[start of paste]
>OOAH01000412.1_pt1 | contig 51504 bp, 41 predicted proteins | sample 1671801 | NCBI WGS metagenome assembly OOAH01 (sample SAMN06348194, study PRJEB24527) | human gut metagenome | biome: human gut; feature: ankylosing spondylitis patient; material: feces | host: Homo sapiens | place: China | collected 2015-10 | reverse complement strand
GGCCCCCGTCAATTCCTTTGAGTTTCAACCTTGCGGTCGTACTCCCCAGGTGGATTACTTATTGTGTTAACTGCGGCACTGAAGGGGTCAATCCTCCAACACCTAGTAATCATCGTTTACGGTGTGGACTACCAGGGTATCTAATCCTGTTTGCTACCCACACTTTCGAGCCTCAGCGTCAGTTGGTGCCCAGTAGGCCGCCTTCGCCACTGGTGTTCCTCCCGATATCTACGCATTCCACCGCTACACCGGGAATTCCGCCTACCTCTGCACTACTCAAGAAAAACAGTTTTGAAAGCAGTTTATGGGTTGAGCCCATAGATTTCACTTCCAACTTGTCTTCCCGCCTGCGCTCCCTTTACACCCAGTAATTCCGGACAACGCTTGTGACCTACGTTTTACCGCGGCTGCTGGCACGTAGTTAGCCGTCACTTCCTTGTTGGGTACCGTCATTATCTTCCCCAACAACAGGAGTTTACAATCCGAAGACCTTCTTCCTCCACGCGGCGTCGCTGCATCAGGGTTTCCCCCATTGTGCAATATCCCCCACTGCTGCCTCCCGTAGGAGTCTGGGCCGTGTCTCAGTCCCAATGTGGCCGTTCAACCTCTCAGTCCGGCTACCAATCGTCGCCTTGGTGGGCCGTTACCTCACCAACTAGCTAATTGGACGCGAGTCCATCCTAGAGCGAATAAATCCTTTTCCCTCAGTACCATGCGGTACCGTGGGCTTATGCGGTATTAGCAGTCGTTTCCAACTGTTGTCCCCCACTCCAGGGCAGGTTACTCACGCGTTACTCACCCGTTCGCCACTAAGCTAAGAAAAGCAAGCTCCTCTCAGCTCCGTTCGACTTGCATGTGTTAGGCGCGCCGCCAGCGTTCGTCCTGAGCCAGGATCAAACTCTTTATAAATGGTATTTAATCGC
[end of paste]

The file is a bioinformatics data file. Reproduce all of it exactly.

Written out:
>OOAH01000412.1_pt1 | contig 51504 bp, 41 predicted proteins | sample 1671801 | NCBI WGS metagenome assembly OOAH01 (sample SAMN06348194, study PRJEB24527) | human gut metagenome | biome: human gut; feature: ankylosing spondylitis patient; material: feces | host: Homo sapiens | place: China | collected 2015-10 | reverse complement strand
GGCCCCCGTCAATTCCTTTGAGTTTCAACCTTGCGGTCGTACTCCCCAGGTGGATTACTTATTGTGTTAACTGCGGCACTGAAGGGGTCAATCCTCCAACACCTAGTAATCATCGTTTACGGTGTGGACTACCAGGGTATCTAATCCTGTTTGCTACCCACACTTTCGAGCCTCAGCGTCAGTTGGTGCCCAGTAGGCCGCCTTCGCCACTGGTGTTCCTCCCGATATCTACGCATTCCACCGCTACACCGGGAATTCCGCCTACCTCTGCACTACTCAAGAAAAACAGTTTTGAAAGCAGTTTATGGGTTGAGCCCATAGATTTCACTTCCAACTTGTCTTCCCGCCTGCGCTCCCTTTACACCCAGTAATTCCGGACAACGCTTGTGACCTACGTTTTACCGCGGCTGCTGGCACGTAGTTAGCCGTCACTTCCTTGTTGGGTACCGTCATTATCTTCCCCAACAACAGGAGTTTACAATCCGAAGACCTTCTTCCTCCACGCGGCGTCGCTGCATCAGGGTTTCCCCCATTGTGCAATATCCCCCACTGCTGCCTCCCGTAGGAGTCTGGGCCGTGTCTCAGTCCCAATGTGGCCGTTCAACCTCTCAGTCCGGCTACCAATCGTCGCCTTGGTGGGCCGTTACCTCACCAACTAGCTAATTGGACGCGAGTCCATCCTAGAGCGAATAAATCCTTTTCCCTCAGTACCATGCGGTACCGTGGGCTTATGCGGTATTAGCAGTCGTTTCCAACTGTTGTCCCCCACTCCAGGGCAGGTTACTCACGCGTTACTCACCCGTTCGCCACTAAGCTAAGAAAAGCAAGCTCCTCTCAGCTCCGTTCGACTTGCATGTGTTAGGCGCGCCGCCAGCGTTCGTCCTGAGCCAGGATCAAACTCTTTATAAATGGTATTTAATCGC